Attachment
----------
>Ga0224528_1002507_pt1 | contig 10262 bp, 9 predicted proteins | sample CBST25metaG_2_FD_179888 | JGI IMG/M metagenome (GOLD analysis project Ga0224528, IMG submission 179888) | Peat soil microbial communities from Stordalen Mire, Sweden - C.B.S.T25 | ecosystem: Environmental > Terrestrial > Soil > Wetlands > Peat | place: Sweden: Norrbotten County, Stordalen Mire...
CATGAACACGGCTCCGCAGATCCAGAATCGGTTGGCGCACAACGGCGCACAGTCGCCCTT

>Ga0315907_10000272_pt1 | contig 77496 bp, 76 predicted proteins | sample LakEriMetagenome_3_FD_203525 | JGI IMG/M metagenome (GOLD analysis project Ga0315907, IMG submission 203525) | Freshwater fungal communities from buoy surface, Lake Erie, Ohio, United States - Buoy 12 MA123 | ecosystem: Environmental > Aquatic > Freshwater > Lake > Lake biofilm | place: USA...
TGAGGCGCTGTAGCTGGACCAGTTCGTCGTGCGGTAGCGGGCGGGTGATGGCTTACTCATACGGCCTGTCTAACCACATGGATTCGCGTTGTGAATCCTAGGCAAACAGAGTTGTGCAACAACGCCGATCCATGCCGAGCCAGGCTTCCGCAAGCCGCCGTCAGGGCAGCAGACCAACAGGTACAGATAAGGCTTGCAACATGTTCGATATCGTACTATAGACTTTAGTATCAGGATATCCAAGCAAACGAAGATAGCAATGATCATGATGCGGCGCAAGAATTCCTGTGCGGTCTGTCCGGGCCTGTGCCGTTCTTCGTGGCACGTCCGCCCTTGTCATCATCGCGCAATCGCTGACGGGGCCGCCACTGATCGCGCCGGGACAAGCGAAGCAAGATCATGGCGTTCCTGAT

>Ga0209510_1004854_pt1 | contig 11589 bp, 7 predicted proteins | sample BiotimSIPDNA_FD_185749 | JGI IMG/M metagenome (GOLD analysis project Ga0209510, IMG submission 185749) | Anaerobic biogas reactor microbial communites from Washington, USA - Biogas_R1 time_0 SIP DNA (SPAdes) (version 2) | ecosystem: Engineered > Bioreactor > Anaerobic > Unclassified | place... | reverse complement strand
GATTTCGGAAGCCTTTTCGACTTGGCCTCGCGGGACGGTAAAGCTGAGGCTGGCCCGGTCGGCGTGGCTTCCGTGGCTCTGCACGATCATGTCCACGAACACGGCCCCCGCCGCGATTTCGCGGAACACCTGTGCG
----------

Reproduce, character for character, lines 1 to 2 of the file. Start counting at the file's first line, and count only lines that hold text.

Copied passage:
>Ga0224528_1002507_pt1 | contig 10262 bp, 9 predicted proteins | sample CBST25metaG_2_FD_179888 | JGI IMG/M metagenome (GOLD analysis project Ga0224528, IMG submission 179888) | Peat soil microbial communities from Stordalen Mire, Sweden - C.B.S.T25 | ecosystem: Environmental > Terrestrial > Soil > Wetlands > Peat | place: Sweden: Norrbotten County, Stordalen Mire...
CATGAACACGGCTCCGCAGATCCAGAATCGGTTGGCGCACAACGGCGCACAGTCGCCCTT